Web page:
The motor car has been an icon of freedom for generations, and gaining access to it is a well-established rite of passage for young people in search of a new level of independence. Necessary regulation around driving age and instruction has served only to cement the milestone passed when you get your first driving license.
But the growth of the smartphone, in particular the recent proliferation of entry level devices, has meant that, today, digital highways are open to young people long before physical ones, bringing a virtual freedom that stretches far further than any strip of tarmac. The notion of “being mobile” now has more to do with connectivity than cars, and there are signs that this digital freedom is even having an impact on the traditional longing to drive the open road.
A recent story in the Australian media about a plan to bring free Wi-Fi to the transport network of the city of Perth cited rapid growth in the network’s usage by commuters in the 18 – 25 age group. This segment now accounts for 38% of all train use and 36% of all bus use in the city, up from 30% just four years ago. Here’s the interesting part: The story quotes an academic who attributes the increase to the need of this age-group to maximize their connectivity-dependent online activities; something they cannot do while driving.
The wireless industry often talks about how improved connectivity can change consumers’ smartphone usage habits. Our own illustration of how the delivery of an integrated Wi-Fi and cellular service leads consumers to ‘supersize’ their data consumption is a case in point. But as a sector we talk less about how connectivity, and consumers’ enthusiasm for it, is affecting behavior more generally.
In other sectors, though, it is much discussed. The hotel and travel industry have done a great deal to highlight the importance of good quality, free Wi-Fi to tourists and business travellers, something which is increasingly factored into decisions on where to stay. Retailers, restaurants and other service industry businesses are equally attuned to the fact that people want Wi-Fi connectivity, and will gravitate to places where they know they can find it. And transport authorities and operators from Kenya to Kansas, and everywhere between, are busy giving customers Wi-FI connectivity that is appropriate to their immediate circumstances.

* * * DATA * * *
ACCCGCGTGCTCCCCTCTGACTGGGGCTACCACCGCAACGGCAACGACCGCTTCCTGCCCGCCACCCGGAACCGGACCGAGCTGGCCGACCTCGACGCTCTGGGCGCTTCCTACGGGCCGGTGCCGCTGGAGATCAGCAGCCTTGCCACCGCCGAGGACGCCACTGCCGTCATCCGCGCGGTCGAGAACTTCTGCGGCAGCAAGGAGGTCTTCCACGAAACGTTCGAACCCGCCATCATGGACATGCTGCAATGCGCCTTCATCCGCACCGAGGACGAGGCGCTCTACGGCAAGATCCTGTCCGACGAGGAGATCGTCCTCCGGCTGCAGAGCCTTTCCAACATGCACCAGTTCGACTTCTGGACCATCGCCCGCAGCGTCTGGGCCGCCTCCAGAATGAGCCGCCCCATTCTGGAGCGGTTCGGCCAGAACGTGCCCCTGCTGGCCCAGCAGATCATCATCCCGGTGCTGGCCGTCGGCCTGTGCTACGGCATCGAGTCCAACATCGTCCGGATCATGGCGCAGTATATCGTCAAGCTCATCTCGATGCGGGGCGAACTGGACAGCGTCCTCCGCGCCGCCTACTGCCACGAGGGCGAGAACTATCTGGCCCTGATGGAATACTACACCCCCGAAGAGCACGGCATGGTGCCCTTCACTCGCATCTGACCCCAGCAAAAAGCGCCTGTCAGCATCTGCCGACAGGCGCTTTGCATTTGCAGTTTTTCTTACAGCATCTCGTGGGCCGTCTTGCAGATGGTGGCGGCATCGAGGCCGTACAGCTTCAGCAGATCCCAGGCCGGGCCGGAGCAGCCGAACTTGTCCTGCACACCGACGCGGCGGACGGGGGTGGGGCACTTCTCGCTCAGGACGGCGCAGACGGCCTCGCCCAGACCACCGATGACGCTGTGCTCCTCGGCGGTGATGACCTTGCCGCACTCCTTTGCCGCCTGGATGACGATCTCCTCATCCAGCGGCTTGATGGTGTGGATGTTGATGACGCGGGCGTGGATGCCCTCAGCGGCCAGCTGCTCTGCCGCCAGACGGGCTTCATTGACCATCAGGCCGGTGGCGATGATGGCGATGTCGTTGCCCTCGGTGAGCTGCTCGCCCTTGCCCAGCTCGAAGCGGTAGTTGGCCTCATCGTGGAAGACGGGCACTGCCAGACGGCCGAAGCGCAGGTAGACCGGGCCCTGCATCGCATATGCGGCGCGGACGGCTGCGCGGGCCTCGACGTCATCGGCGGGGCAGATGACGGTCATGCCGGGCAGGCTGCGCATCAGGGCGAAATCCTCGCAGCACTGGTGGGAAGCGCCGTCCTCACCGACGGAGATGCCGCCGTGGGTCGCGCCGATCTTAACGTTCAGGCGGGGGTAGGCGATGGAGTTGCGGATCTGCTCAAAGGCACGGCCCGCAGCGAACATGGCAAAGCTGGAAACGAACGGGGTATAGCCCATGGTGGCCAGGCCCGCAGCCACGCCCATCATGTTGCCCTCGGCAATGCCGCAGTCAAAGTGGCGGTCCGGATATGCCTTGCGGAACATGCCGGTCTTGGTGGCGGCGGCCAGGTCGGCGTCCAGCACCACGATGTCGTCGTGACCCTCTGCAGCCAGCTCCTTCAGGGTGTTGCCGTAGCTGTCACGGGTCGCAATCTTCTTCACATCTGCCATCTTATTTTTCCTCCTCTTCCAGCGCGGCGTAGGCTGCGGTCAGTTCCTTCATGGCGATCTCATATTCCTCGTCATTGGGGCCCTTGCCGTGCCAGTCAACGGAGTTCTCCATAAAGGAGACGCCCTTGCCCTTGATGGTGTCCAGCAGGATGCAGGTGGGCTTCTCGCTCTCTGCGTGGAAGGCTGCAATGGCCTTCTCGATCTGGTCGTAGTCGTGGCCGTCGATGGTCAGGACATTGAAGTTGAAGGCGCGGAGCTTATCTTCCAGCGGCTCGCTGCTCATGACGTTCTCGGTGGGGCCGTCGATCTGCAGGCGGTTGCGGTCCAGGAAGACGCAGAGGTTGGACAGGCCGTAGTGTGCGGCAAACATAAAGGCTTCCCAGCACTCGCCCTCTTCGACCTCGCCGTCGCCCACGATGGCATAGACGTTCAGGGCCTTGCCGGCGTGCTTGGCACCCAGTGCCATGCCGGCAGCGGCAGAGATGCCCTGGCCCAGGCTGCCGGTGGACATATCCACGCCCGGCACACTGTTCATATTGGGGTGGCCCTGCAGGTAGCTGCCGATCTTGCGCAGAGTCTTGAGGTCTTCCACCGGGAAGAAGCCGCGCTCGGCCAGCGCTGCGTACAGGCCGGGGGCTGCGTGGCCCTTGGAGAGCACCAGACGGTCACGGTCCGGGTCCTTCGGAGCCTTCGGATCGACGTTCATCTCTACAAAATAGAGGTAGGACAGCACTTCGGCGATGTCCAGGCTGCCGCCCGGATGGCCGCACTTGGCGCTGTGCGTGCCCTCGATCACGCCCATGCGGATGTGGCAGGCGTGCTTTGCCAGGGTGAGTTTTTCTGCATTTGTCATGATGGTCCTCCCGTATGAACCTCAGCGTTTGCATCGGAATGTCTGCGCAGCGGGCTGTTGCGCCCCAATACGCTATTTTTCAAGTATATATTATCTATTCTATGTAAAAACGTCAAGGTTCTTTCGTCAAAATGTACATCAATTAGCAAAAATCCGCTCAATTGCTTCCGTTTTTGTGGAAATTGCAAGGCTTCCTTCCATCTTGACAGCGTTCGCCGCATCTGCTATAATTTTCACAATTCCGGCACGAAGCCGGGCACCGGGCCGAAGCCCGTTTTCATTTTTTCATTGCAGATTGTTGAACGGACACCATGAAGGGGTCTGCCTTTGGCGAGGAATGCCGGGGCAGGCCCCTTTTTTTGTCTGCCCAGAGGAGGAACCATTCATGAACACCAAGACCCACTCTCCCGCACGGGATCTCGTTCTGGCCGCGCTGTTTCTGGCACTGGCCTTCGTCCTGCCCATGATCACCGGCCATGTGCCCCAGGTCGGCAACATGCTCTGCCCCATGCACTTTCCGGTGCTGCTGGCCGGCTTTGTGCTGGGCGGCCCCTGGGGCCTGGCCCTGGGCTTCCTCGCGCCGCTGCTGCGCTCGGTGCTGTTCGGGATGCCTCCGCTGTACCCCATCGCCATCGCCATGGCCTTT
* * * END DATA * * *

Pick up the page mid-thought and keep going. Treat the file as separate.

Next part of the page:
The Australian story’s focus on the youth segment, often described as Generation Y, is important. These young consumers will mature into the mass market, taking their preferences and attitudes into the mainstream; they’re trendsetters. Love of Wi-Fi is one of their key connectivity characteristics, something being leveraged with increasing effect by Wi-Fi First operators and MVNOs. Check out Freewheel’s ‘Generation Wi-Fi’ messaging if you want an example.
So on the one hand we have every type of consumer-facing business imaginable offering Wi-Fi as a value add, and on the other we have a new wave of Wi-Fi First and disruptors — now including Google — muscling more directly into the traditional mobile operator territory.
What, then, can mobile operators take from this? First, the understanding that, as far as consumers are concerned, smartphone connectivity is much bigger than any one network. Second, numerous businesses are striving to demonstrate that understanding in the services they provide. Some are direct competitors to mobile operators, others are simply responding to the fact that the cellular network cannot be relied upon to deliver the best experience at all times in their premises or properties. This latter group may not be direct competitors, but they are providing a connectivity alternative to that offered by operators.
Third, they cannot ignore the wider context: Wi-Fi accounts for the great majority of smartphone data consumption, a share that will surely continue to grow as ever more businesses make Wi-Fi connectivity available to their customers. This means that mobile operators manage a (possibly dwindling) minority of the smartphone experience, something that carries with it the real threat of diminishing relevance.
The opportunity within this scenario lies in mobile operators extending their management of the connectivity experience to include Wi-Fi; and not just the Wi-Fi that they might have deployed themselves. Our studies show that, today: 53% of smartphone users keep Wi-Fi switched off in public, 71% connect to Wi-Fi inconsistently and 83% find Wi-Fi connectivity too complex. The result, given the number of smartphones in circulation and the amount of amenity Wi-Fi already deployed, is that 91% of public Wi-Fi connections that could improve the user experience actually go unrealized.
Mobile operators could dramatically improve this situation. They could deliver a greatly enhanced Connectivity First experience that integrates cellular and Wi-Fi to deliver quality, simplicity and security across the piece. They could extend and secure their relevance by doing so. Or they could just stick to the path they’re used to travelling.
That might turn out to be a perilous journey, though. As Bob Dylan wrote during one of the great ages of the automobile: “The old road is rapidly aging. Please get out of the new one if you can’t lend your hand…”